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Transmission of torque at small scales: the nanoclutch

Principle of operation of the ‘nanoclutch’: red spheres rotate clockwise and an opposing torque is applied to a central axle.

6 October 2015

A model microscopic system to demonstrate the transmission of torque in the presence of thermal fluctuations – necessary for the creation of a tiny 'clutch' operating at the nanoscale – has been assembled at the University of Bristol as part of an international collaboration.

When driving a car, the clutch mechanically carries the torque produced by the engine to the chassis of the vehicle – a coupling that has long been tested and optimized in such macroscopic machines, giving us highly efficient engines.  For microscopic machines, however, developing a clutch which would operate at the nanoscale is much more challenging because, at microscopic length scales, different physics need to be considered.  Thermal fluctuations play an increasingly dominant role as a device is miniaturised, leading to increased dissipation of energy and the need to develop new design principles.

In the model microscopic system developed by scientists from Bristol, Düsseldorf, Mainz, Princeton and Santa Barbara, a ring of colloidal particles are localised in optical tweezers and automatically translated on a circular path, transferring a rotational motion to an assembly of identical colloids confined to the interior region.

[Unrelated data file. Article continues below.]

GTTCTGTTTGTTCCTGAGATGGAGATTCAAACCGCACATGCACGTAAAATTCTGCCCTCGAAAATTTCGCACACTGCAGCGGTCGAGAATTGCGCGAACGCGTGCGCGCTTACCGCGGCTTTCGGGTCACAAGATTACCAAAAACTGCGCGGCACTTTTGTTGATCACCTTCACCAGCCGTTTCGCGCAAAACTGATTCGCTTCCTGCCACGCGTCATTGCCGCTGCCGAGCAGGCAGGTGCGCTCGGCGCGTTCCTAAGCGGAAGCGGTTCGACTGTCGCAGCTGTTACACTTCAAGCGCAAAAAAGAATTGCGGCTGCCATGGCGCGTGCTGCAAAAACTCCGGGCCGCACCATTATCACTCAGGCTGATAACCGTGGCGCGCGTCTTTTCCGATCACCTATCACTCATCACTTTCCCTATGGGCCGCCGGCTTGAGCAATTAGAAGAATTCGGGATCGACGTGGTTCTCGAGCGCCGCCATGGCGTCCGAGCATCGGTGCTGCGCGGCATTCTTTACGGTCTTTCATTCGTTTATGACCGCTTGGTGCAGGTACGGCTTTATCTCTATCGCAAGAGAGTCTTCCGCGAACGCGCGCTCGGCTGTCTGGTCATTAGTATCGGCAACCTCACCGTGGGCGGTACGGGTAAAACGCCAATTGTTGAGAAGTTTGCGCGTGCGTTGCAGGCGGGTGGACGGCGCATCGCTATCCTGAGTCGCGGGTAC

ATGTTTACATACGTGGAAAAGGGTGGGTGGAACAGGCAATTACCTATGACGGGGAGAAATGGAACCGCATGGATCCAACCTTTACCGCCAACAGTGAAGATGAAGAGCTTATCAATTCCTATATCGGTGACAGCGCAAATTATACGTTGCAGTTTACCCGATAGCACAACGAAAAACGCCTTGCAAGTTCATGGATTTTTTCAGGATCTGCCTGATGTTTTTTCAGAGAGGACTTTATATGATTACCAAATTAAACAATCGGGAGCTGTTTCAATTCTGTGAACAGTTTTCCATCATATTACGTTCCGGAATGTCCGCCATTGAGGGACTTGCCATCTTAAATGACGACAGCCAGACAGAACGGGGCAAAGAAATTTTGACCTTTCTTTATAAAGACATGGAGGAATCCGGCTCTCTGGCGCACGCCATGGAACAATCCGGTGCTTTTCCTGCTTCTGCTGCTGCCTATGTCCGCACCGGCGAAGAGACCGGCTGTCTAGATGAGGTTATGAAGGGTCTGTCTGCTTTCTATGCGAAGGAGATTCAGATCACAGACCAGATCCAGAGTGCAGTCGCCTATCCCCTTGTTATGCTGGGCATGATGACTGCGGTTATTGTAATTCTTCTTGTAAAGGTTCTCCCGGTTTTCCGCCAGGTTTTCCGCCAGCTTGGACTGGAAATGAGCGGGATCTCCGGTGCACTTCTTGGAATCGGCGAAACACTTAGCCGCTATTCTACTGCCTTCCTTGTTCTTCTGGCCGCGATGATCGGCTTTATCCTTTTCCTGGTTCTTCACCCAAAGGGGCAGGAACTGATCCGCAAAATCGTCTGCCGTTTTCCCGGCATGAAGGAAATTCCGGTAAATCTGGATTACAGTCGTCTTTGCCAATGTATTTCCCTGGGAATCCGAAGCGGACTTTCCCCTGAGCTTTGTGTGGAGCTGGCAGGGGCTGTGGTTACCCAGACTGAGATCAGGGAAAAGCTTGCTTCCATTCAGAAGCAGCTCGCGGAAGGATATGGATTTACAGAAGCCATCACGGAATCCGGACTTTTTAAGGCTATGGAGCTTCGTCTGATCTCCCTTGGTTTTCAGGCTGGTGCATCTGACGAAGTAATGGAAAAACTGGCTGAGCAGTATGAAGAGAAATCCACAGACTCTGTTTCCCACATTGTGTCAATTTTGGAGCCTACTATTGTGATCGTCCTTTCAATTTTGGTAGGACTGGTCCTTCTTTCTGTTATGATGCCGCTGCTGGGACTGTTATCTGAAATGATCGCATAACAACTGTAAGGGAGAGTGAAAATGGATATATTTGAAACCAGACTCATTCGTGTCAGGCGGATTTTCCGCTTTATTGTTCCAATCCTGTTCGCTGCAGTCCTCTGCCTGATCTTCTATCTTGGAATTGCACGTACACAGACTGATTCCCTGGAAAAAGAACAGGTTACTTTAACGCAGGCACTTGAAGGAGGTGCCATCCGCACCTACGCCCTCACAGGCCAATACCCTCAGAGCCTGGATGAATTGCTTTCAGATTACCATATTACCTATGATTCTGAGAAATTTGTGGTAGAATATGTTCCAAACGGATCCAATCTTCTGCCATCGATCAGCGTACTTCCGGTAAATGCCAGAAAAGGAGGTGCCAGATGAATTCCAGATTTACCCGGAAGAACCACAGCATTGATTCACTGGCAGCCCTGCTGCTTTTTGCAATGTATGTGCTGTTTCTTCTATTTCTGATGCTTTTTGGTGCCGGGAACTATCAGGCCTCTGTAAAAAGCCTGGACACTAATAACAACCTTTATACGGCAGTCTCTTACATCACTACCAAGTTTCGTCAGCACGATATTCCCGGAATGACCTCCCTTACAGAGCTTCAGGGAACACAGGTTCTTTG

Dr Paddy Royall of the University of Bristol said: “This device looks a lot like a washing machine, but the dimensions are tiny.  Through optical manipulation the particle ring can be squeezed at will, altering the coupling between the driven and loaded parts of the assembly and providing a clutch-like operation mode.”  

Further information

See University news and ‘Transmission of torque at the nanoscale’ by Ian Williams, Erdal C Oguz, Thomas Speck, Paul Bartlett, Hartmut Loewen and C Patrick Royall in Nature Physics.

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